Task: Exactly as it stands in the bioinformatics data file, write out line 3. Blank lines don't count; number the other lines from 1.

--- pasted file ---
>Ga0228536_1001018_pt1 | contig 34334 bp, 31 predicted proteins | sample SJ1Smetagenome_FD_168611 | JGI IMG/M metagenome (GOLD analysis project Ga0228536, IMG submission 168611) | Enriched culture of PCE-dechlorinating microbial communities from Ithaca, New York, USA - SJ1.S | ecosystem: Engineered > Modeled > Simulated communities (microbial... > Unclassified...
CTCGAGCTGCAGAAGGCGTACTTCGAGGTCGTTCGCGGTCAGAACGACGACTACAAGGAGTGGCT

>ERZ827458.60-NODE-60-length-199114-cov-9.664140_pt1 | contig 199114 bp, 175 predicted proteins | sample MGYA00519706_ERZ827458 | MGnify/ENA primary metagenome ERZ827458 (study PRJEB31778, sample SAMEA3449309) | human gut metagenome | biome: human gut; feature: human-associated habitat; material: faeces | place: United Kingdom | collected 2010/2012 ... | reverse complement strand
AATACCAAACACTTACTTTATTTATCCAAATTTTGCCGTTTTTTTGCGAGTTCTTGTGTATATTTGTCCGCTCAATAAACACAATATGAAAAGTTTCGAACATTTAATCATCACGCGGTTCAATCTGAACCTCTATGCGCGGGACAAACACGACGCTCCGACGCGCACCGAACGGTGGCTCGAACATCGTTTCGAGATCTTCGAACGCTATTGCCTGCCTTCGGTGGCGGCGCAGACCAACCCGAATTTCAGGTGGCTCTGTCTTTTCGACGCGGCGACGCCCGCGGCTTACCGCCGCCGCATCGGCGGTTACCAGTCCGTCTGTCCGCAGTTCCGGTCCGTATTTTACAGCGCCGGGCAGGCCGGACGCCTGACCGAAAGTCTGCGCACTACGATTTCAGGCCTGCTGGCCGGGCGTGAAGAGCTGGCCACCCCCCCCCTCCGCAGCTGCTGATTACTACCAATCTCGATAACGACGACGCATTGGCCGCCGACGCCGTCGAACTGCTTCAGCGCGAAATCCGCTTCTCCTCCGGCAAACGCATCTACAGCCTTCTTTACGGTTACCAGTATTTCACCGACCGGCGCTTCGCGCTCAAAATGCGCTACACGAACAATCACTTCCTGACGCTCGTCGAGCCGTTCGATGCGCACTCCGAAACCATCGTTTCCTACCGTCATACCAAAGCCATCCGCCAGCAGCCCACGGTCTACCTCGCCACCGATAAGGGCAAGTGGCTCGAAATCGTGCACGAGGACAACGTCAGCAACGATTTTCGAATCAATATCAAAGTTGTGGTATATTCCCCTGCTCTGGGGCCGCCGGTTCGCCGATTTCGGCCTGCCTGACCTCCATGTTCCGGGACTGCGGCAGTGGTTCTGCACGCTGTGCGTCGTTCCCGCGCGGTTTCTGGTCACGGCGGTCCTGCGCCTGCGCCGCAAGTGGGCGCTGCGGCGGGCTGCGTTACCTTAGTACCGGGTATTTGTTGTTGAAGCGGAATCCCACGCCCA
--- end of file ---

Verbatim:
>ERZ827458.60-NODE-60-length-199114-cov-9.664140_pt1 | contig 199114 bp, 175 predicted proteins | sample MGYA00519706_ERZ827458 | MGnify/ENA primary metagenome ERZ827458 (study PRJEB31778, sample SAMEA3449309) | human gut metagenome | biome: human gut; feature: human-associated habitat; material: faeces | place: United Kingdom | collected 2010/2012 ... | reverse complement strand